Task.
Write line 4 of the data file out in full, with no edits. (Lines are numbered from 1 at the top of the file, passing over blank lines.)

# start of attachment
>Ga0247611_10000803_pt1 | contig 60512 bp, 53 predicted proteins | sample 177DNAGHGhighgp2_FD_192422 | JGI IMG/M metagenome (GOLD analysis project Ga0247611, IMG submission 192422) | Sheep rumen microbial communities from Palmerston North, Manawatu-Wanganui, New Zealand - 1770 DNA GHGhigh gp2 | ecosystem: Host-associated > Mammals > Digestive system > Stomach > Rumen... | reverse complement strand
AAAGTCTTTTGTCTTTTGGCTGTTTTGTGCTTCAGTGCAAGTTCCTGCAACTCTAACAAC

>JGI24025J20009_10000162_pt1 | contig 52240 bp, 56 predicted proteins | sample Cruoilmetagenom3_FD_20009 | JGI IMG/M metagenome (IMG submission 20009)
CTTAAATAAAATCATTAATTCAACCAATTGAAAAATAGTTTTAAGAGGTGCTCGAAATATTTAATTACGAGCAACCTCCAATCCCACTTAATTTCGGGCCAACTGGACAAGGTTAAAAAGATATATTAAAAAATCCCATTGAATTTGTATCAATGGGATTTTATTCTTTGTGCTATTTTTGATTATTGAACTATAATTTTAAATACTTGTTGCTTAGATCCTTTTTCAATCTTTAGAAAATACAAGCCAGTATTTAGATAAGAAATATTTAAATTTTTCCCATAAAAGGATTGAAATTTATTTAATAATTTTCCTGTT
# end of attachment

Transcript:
CTTAAATAAAATCATTAATTCAACCAATTGAAAAATAGTTTTAAGAGGTGCTCGAAATATTTAATTACGAGCAACCTCCAATCCCACTTAATTTCGGGCCAACTGGACAAGGTTAAAAAGATATATTAAAAAATCCCATTGAATTTGTATCAATGGGATTTTATTCTTTGTGCTATTTTTGATTATTGAACTATAATTTTAAATACTTGTTGCTTAGATCCTTTTTCAATCTTTAGAAAATACAAGCCAGTATTTAGATAAGAAATATTTAAATTTTTCCCATAAAAGGATTGAAATTTATTTAATAATTTTCCTGTT